Sunday, July 31, 2016

ANI-MOVIES, Batman: Bad Blood

As the third chapter of the "Damian Trilogy", Batman: Bad Blood follows the events of Son Of Batman and Batman Vs. Robin, but is intended to be blended adaptation of the Batman: R.I.P., Battle For The Cowl, and Leviathan story arcs from the comics. This also takes place in the New 52 storyline as most of the postFlashpoint movies done by DC Universe.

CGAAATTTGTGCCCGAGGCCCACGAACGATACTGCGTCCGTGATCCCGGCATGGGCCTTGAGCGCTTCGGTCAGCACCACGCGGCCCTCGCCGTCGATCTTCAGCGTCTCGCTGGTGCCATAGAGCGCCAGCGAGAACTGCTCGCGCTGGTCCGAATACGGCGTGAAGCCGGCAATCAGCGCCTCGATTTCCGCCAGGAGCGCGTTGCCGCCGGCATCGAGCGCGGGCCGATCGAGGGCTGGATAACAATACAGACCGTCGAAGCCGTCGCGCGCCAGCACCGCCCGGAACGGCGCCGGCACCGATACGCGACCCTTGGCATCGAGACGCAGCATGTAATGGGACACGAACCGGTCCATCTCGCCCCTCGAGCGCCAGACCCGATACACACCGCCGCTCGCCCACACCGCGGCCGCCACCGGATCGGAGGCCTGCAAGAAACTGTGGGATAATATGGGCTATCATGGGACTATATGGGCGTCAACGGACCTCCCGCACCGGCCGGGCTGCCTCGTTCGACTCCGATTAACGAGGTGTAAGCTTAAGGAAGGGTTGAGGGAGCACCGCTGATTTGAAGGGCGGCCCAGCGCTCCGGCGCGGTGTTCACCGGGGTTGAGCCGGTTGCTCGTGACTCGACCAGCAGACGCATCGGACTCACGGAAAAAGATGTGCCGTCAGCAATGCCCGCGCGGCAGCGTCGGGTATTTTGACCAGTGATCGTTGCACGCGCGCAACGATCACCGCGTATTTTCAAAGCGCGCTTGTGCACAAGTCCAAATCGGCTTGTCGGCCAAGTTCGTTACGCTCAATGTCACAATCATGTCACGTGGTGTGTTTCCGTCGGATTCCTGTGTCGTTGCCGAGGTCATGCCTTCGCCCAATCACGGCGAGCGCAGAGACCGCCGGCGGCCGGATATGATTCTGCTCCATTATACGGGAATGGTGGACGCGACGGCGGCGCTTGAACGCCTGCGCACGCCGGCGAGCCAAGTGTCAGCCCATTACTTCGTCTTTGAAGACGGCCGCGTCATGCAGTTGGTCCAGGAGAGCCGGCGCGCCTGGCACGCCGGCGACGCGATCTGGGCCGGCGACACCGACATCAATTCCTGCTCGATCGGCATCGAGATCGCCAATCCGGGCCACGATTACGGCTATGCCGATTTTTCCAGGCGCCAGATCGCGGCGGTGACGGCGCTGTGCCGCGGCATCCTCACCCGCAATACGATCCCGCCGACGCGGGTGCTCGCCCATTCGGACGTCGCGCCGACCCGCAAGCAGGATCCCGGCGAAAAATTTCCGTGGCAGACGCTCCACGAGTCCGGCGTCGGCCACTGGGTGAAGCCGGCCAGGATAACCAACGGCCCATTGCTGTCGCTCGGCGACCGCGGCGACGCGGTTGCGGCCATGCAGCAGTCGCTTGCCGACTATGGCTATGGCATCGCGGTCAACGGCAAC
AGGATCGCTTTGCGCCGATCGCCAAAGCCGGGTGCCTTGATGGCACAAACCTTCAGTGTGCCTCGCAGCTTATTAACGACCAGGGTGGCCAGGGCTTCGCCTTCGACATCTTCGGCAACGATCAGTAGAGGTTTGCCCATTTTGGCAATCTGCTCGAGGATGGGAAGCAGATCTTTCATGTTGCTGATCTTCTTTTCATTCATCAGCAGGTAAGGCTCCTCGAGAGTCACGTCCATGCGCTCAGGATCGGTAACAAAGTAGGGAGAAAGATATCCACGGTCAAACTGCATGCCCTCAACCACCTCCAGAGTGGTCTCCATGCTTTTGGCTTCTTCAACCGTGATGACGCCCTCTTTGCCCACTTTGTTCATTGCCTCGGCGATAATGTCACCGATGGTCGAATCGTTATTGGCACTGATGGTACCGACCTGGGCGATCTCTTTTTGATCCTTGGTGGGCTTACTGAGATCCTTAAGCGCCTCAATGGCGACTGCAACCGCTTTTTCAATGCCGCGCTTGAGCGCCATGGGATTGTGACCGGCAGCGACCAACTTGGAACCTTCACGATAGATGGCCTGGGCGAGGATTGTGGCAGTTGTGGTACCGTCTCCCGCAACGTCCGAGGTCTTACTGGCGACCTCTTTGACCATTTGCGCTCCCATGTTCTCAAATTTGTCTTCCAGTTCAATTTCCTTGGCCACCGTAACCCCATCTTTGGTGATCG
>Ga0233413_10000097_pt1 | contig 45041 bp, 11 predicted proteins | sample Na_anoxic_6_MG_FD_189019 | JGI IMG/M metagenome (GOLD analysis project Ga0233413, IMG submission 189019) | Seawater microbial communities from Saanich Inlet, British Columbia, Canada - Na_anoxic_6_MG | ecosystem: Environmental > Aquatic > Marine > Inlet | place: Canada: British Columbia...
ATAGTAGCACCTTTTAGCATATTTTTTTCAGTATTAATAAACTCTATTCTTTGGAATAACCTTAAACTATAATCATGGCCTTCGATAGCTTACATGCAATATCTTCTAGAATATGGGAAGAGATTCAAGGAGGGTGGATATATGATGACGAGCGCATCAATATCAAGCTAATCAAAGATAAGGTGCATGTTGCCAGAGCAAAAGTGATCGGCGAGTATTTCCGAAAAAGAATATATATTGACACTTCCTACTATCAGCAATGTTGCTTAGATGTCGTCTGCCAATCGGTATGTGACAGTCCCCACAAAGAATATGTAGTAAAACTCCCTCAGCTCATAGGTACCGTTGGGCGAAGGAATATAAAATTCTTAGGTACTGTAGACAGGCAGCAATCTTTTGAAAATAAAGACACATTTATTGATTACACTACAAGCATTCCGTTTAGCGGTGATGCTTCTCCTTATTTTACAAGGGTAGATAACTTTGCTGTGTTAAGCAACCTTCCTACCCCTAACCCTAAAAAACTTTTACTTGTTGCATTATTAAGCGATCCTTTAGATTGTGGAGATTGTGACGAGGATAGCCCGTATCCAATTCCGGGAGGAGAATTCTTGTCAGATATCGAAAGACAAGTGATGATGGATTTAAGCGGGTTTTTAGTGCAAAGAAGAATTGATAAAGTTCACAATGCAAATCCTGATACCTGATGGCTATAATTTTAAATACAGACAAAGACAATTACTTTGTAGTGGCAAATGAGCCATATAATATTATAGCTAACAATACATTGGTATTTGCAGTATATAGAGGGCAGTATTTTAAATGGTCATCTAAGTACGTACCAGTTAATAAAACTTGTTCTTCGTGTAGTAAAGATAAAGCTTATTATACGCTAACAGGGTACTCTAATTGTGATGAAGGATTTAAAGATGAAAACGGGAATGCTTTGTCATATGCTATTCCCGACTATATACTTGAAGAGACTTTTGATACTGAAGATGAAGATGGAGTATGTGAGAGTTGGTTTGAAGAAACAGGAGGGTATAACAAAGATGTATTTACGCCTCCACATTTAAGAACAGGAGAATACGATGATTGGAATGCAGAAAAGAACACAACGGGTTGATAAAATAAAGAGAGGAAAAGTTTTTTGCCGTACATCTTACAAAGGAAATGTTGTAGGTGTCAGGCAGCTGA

Batwoman drops in on a group of C-list supervillains tormenting mob accountant Chuckie Sol(a character from Batman: Mask Of The Phantasm), and Batman drops in to lecture her on using guns. The villains leader shows up, who is a large man called The Heretic wearing a Batman-type mask. An explosion goes off, where Batwoman escapes thinking that Batman was killed. Hearing of Batman's disappearance, Damian Wayne returns to Gotham as Robin, and Dick Grayson assumes the mantle of Batman to make it look like the Dark Knight is still alive. The three heroes confab, but Heretic breaks into the Batcave and kidnaps Robin. Damian awakens in the Heretic's lair where he finds the villains and Batman unmasked as Bruce Wayne being mind-tortured by Mad Hatter. Heretic reveals himself to be aged clone of Damian, and he captured him to transfer Damian's memories into him, but is killed by Talia al Ghul, who is the true mastermind behind this whole scheme. Grayson and Batwoman head to the nunnery where Robin is being held, along with Batwing, the son of Wayne Enterprises head of staff Lucius Fox, who uses a new armored flying batsuit to join the team. They defeat all of the "warrior nuns", along with some of the other supervillains, while Talia escapes. Sometime later, Bruce seems to show now ill effects from his torture, and is busy setting up a new Wayne Tech communication device to several world leaders in a summit in Gotham. Batwoman however is nearly killed by her father who is under hypnotic control, and informs Robin and Nightwing to deduce that this was all arranged by Talia. The head of the League of Shadows uses a still mind-controlled Bruce Wayne to use the new Wayne device to hypnotize all the foreign delegates. The Bat-Family unite to stop the Wayne HQ which is now airborne, while Alfred manages to get loose and put the screws on Mad Hatter and Calculator. Nightwing is nearly killed by a hypnotized Batmank, but Robin, Batwoman, and Batwing help break Talia's hold on him, while Damian's mother escapes, only to be possibly killed by Onyx, a companion of Heretic. The Bat-Family later teams up to chase Penguin, who in this story is more of a colorful bank robber instead of syndicate head, while a younger Batgirl swings off to join in the fight.